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La Bohème/ Madama Butterfly - 2DVD Opera Review (Double Pack)
Giacomo PUCCINI (1858-1924)
La Bohème (1896)

Mimi...............Mirella Freni (sop)
Rodolfo...........Luciano Pavarotti (ten)
Musetta...........Sandra Pacetti (sop)
Marcello..........Gino Quilico (bar)
Colline.............Nicolai Ghiaurov (bass
Schaunard.........Stephen Dickson (bar)
Benoit .............Italo Tajo (bass)
Alcindoro.........Italo Tajo (bass)
Chorus and Orchestra of the San Francisco Opera/Tiziano Severini
Recorded San Francisco, 1988.
ARTHAUS 1000 046 [116 mins] with subtitles
Giacomo PUCCINI (1858-1924)
Madama Butterfly (1904)

Cio-Cio San................Yasuko Hayashi (sop)
Suzuki..........................Hak-Nam Kim (mezzo-sop)
Lieutenant Pinkerton...Peter Dvorsky (Ten)
Kate Pinkerton............Anna Caterina Antonacci (mezzo-sop)
Sharpless.....................Giorgio Zancanaro (Bar)
Goro............................Ernesto Gavazzi (Ten)
Yamadori....................Arturo Testa (Bar)
Bonzo..........................Sergio Fontana Bass)
Chorus and Orchestra of the Teatro Alla Scala, Milan/Lorin Maazel
Recorded Milan, 1986
ARTHAUS 1000 110 [144 mins] with subtitles

Anyone with a nose for a bargain should soon sniff this one out. Here we have two complete opera DVDs each in the covers in which they were originally marketed and put into one box. Pity those who have bought them separately already because there are internet sites now selling the double pack at about the same price that other sites are still advertising each single DVD. The fact that as I write Amazon is out of stock suggests it is doing well.

These two performances date from the later 1980s. Of the two, the San Francisco, Pavarotti/Freni La Bohème is the finer. The La Scala Butterfly under Maazel, aiming at a form of authenticity by fielding a Japanese cast in the two lead female roles as well as having Japanese in charge of sets, costumes and direction, has not received the

same degree of acclaim. Cynics might believe Arthaus to be using the double-pack ploy to shift copies of the Milan DVD on the back of the San Francisco production with its Pavarotti brand name. Whatever the case, the consumer wins.

How much you like the Butterfly is a matter of taste rather than quality. All round it is a very fine production but those who like their Cio-Cio San portrayed with meekness and sentimentality will not find that in Yasuko Hayashi’s rendering. Her interpretation is matched up to a point, with the kind of extrovert conducting that you might expect from Lorin Maazel. This seems to me to be quite legitimate but there are bound to be those who would prefer, for example, Mirella Freni both interpretatively and vocally. However, all the cast sing well and Peter Dvorsky is a magnetic Pinkerton. For me, the performance particularly scores on the sets and production. There are some scrumptious colours and I particularly loved the display of a series of pastel shades. There is some very effective use of figure silhouetting, something that can often be a gratuitous stage ploy but the Japanese team here clearly know how to do it properly. The picture quality is good, better than that in the Bohème production, as is the recorded sound.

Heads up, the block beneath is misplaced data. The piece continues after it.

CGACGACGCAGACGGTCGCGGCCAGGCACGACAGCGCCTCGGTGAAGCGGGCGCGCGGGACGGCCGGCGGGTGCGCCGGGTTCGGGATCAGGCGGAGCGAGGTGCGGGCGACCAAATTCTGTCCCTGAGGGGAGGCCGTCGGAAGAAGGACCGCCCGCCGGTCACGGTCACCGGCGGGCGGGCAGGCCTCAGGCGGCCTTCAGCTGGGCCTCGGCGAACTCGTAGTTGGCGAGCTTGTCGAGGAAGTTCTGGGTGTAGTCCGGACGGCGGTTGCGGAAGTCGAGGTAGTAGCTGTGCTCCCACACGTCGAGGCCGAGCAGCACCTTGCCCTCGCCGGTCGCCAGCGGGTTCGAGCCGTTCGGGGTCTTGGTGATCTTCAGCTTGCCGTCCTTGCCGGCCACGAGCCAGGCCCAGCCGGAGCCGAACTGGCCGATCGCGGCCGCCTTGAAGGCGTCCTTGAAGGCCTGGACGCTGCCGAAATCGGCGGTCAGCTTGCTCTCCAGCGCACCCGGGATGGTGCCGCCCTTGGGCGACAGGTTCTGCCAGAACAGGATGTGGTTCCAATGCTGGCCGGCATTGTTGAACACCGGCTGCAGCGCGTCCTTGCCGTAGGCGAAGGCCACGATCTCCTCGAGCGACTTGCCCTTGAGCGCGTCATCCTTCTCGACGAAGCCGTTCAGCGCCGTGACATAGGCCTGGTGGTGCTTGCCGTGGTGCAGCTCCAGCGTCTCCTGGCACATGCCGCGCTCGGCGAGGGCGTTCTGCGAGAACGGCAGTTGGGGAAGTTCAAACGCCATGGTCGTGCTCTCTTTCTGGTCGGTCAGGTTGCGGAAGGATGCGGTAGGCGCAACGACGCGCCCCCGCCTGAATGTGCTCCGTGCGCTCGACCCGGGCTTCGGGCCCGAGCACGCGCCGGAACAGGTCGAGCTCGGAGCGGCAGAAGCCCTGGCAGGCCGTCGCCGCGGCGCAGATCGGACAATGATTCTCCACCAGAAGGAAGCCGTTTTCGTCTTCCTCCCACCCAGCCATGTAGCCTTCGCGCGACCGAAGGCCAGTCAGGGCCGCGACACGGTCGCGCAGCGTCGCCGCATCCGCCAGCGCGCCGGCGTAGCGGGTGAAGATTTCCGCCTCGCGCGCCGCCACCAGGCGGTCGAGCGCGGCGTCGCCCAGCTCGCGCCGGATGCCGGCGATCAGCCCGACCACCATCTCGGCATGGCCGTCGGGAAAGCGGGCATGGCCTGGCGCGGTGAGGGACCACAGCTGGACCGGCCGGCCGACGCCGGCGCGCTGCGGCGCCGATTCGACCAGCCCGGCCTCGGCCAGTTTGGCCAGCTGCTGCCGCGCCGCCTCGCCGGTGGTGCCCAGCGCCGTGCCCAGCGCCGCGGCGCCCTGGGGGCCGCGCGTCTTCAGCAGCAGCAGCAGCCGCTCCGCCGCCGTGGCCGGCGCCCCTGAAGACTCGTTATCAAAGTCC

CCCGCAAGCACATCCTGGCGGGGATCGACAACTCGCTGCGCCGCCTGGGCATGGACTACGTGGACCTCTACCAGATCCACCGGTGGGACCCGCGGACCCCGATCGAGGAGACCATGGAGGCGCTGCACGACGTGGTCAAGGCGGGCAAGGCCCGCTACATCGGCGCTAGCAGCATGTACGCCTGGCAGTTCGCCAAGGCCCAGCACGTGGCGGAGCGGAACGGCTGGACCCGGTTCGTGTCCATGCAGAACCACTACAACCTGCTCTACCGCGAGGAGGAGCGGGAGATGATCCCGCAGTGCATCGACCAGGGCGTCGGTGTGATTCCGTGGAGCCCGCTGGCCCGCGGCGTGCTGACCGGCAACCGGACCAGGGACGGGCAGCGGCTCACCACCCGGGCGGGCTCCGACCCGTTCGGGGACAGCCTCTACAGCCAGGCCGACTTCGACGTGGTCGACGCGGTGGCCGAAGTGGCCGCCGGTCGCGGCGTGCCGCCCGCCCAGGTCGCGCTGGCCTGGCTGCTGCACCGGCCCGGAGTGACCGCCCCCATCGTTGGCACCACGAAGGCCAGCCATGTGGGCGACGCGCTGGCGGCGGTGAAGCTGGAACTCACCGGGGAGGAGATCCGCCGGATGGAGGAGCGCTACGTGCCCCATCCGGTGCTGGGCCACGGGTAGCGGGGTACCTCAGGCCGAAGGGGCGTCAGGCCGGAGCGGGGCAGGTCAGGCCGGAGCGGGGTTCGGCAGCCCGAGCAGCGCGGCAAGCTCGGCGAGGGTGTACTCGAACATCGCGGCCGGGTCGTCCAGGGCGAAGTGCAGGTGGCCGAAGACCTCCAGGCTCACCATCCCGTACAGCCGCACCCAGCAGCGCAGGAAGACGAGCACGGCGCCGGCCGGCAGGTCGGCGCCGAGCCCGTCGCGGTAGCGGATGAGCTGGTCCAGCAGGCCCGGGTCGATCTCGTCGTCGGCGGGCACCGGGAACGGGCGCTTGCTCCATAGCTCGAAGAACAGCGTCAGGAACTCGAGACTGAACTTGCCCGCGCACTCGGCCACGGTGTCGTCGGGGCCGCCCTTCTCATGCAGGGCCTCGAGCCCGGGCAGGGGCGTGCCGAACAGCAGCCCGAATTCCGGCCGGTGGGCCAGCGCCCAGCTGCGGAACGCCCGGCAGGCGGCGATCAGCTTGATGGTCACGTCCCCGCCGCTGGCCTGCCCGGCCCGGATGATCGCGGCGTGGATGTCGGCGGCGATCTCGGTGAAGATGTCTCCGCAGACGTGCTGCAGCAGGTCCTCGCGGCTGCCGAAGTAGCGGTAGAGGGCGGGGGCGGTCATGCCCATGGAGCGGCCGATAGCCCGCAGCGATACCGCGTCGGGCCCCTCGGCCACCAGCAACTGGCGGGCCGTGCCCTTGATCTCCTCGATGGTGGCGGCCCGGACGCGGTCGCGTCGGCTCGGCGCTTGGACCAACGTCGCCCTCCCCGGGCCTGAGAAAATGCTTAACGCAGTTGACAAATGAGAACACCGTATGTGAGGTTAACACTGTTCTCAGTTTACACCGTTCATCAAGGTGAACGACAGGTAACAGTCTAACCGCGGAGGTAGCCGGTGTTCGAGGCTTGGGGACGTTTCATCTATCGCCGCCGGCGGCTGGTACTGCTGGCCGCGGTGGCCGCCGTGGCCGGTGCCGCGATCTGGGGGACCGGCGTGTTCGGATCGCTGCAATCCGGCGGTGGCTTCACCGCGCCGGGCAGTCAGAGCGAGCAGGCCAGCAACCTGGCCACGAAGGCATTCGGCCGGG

As for La Bohème, even if the production were not a fine all-rounder, it would still be worth having just for the Pavarotti/ Freni Partnership. The two singers were already veteran interpreters of the roles of Rodolfo and Mimi, both separately and together (it was 26 years since Freni first wowed Rome with her Mimi) and are vocally magnificent. There are those who think that Pavarotti’s Rodolfo for Karajan on Decca was the finest role he ever recorded. But on the DVD we can see that Rodolfo’s role must have meant something special to him because he makes a well above average effort with his acting. This is not your stand and deliver Pavarotti but someone who can approach Mirella Freni in his power to move the audience. With the two of them combining committed interpretative powers with supreme vocal excellence, I defy anyone not to have their spines well and truly tingled, especially throughout their sustained double act in the last quarter of an hour of Act One.

The rest of the cast act and sing well, Sandra Pacetti making a particularly extrovert and voluptuous Musetta. Sets and costumes are splendid and very much in the verismo spirit. Act Two provides one of the most effective street scenes I have seen on stage. Even the snow in Act Three looks pretty authentic and Freni’s Mimi really does look cold.

Both DVDs have booklets with decent articles (although La Bohème does not include a synopsis and all its 30 cues are one out of sync throughout).

So if you do not own videos/DVDs of these two operas you really cannot go wrong with a bargain like this. If you entertain doubts about the Madama Butterfly and would prefer to see and hear Mirella Freni in the eponymous role as well as Mimi in La Bohème, then you could splash out on the Decca DVD of her 1974 performance with Karajan. You would still get three DVDs for the price of two!

John Leeman

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